The cab driver glanced in his rear view mirror as the taxi slowed to a stop. A girl of about seventeen sat hunched in the back seat. He couldn’t tell if she was awake or dozing, but as the light turned green and the car accelerated, the exhaust pipe backfired and the girl jumped, tugging the headphones from her ears.
“You okay back there, kid?”
“It’s Ella,” the girl reiterated softly for what seemed like the hundredth time in as many miles. “I’m fine,” she managed and pursed her lips together.
She looked from the back of the driver’s head to her window where the trees were rushing by, but the sight made her queasy and she lowered her gaze, silently tallying the stains on the seatback in front of her.
“Is it much farther?”
“At least another hour,” he replied brusquely, “but tell me if you’re gonna be sick again and I’ll pull over.”
The driver squinted back at her through the mirror once more. The girl wore a short-brimmed newsboy cap and under the cap, trailing over her shoulder was a braid of thick, black hair. The hat obscured her eyes, but her skin appeared nearly as pale as her lace-trimmed white shirt and at the moment was tinged a delicate green.
“I’m fine,” she repeated, more convincingly this time. “It’s not the car. Just a nervous stomach. I wish I could get in touch with my aunt. I don’t have a key, so if she isn’t at home when I get there…”
Ella trailed off, staring at the single name and address printed on the creased sheet of paper in her hands. Meg Keller. 324 Hemlock Terrace, Whitfield, Vermont. She folded the page in half, rotated it, and folded it another time, again and again until the sheet was a dense, crumpled square. She dropped it on the seat next to her.
Meg Keller. Her only aunt had once been special, but was little more than a name to her now. A signature on a drawer full of old birthday cards.
Ella’s stomach tightened into a knot but relaxed while her fingers traced the outline of a worn patch on the seat.
Spending a year with an absolute stranger was worth it if it meant attending the most prestigious school in the United States, she reminded herself. Worth moving away from home. Not that it was much like home now with Mom and Mal both gone. Worth leaving her friends her senior year. Not that there were so many friends to leave behind.
“I just wish I could get in touch with my aunt.”
The driver’s gruff voice softened. “Nothing to worry about. I’ll bet she’ll be waiting at the door to meet you,” he reassured her, reaching toward the dashboard. “Hey, kid, do you mind if I turn this song up? It’s a classic.”
He looked back to see her nod, but missed the secret smile that spread across her face as a familiar voice came on the radio. Leaning back against the headrest, Ella closed her eyes to listen. She was nearly asleep when the taxi backfired again.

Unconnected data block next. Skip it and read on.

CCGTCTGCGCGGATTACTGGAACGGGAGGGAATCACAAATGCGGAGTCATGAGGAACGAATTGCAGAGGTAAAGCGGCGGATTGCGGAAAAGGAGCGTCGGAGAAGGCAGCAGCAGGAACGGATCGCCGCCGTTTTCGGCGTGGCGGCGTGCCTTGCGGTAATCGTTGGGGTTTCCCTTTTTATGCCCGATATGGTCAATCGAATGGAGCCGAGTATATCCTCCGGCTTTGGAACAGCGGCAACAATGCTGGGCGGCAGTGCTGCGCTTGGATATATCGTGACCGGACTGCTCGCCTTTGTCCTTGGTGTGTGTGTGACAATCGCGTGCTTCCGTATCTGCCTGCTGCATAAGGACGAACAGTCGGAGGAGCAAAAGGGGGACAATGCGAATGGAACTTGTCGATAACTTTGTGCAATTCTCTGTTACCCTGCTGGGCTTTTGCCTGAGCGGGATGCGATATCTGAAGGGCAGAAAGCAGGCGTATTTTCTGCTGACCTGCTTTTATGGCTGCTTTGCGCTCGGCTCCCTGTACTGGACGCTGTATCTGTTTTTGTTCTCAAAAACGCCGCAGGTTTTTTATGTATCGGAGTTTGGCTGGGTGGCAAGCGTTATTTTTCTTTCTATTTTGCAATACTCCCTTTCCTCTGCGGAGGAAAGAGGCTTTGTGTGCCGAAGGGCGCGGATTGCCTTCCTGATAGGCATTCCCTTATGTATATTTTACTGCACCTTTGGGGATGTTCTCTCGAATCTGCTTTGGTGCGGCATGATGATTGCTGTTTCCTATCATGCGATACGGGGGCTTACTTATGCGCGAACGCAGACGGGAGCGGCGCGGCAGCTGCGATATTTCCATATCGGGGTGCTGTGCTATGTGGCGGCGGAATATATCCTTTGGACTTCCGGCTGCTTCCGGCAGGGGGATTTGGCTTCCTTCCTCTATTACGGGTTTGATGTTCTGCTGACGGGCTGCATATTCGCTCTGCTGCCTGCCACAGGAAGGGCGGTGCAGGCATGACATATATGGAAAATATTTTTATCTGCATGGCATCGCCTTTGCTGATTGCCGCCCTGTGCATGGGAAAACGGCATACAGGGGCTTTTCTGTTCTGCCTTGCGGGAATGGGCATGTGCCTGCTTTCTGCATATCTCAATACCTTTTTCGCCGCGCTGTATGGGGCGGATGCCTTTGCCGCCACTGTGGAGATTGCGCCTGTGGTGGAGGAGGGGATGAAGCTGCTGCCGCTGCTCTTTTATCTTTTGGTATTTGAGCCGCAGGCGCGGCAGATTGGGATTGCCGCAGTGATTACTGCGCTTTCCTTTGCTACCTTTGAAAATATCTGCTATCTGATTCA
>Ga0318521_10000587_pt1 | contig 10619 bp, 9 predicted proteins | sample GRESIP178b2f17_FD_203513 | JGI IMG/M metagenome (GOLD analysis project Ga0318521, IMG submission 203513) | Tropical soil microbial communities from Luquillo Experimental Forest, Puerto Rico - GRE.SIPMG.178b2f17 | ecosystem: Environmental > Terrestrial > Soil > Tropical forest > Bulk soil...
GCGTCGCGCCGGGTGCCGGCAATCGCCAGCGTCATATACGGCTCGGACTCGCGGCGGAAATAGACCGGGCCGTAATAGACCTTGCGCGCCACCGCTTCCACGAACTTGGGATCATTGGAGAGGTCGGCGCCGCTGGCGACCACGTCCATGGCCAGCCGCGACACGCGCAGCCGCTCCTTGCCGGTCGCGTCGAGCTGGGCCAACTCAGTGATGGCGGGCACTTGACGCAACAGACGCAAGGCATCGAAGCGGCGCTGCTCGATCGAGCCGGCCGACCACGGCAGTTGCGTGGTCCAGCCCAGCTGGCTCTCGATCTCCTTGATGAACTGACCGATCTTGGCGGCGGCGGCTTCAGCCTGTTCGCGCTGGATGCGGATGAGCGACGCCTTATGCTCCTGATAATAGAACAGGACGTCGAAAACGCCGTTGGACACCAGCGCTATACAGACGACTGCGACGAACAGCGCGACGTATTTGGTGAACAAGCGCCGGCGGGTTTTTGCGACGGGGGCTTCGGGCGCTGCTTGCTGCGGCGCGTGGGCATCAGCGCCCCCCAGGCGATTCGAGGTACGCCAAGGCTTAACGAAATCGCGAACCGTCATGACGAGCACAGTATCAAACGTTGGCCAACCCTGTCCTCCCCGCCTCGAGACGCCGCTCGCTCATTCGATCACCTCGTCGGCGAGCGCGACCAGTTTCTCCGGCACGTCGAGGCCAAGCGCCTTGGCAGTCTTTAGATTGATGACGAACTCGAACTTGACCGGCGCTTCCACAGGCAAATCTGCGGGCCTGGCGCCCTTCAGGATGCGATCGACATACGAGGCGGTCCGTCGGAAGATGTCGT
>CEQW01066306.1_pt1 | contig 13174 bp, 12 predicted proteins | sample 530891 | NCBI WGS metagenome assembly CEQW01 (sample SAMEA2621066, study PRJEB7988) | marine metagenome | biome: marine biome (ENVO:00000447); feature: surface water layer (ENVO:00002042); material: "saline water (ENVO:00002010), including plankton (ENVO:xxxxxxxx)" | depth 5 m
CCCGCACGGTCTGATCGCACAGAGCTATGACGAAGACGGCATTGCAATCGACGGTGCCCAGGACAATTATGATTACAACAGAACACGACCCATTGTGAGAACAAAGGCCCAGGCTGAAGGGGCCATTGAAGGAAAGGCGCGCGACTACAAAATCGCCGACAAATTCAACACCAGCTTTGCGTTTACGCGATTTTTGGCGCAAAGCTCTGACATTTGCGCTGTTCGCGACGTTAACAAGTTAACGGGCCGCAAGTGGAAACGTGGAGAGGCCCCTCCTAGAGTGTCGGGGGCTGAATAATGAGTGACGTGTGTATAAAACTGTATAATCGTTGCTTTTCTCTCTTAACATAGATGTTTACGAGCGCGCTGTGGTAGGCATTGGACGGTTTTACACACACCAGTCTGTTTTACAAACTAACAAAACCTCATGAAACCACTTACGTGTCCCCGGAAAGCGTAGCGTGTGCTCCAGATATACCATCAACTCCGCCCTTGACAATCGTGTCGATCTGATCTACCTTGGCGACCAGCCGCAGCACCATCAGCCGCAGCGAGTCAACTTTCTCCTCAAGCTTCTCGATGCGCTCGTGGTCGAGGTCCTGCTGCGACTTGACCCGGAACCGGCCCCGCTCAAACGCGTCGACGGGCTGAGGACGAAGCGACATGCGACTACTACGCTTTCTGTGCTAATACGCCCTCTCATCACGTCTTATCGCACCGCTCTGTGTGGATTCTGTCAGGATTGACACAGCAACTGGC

CHAPTER ONE: AN ARRIVAL
Meg Keller looked up sharply from her knitting. A sudden sound like a gunshot a few miles off had ripped through the sleepy afternoon silence. Gently, she shook her head and attempted to soothe her rumpled nerves before raising her knitting needles once again. Long since reformed from a wild youth, she had grown accustomed to stillness in her middle age. The town of Whitfield, nestled at the foot of a mountain in southwestern Vermont, was an ideally tranquil spot.
Meg lived at the edge of Whitfield, down a long lane that had only been paved in the last three years, and over one of the county’s five quaint covered bridges. Every summer the town was overrun by tourists whose population peaked over the Fourth of July and trailed off as the August humidity set in. The first week in July, visitors began venturing from the candy shops and antique stores in town out to her quiet country lane for photographs of the historic old bridge. In vain, Meg would shut the windows and close the blinds to block out the murmur of voices and rumble of engines. But the days were growing shorter and cooler now. The tourists had flown and – although it was not yet autumn – it seemed the little town had already settled down for its proverbial long winter’s nap.
The only cars to pass by the house now were those of the three neighbors on the street and the instructors at the private boarding school at the end of the lane – Whitfield’s sole claim to fame – and those were seen but seldom. Meg could sit in the kitchen near the sunny window and neither see nor hear another soul for hours, especially during these lazy summer days.
As Meg rested there this particular August afternoon, she paused to massage her arthritic hands. She was a small woman, with a lean figure and surprisingly graceful limbs. Her recently greying hair was pulled back into a smooth bun, but a few wisps had escaped and were curling in the thick humidity. She tucked a loose ringlet behind her ear, and picked up the ball of green yarn resting in her lap and the wooden needles she always had close by, like a child with a favorite blanket.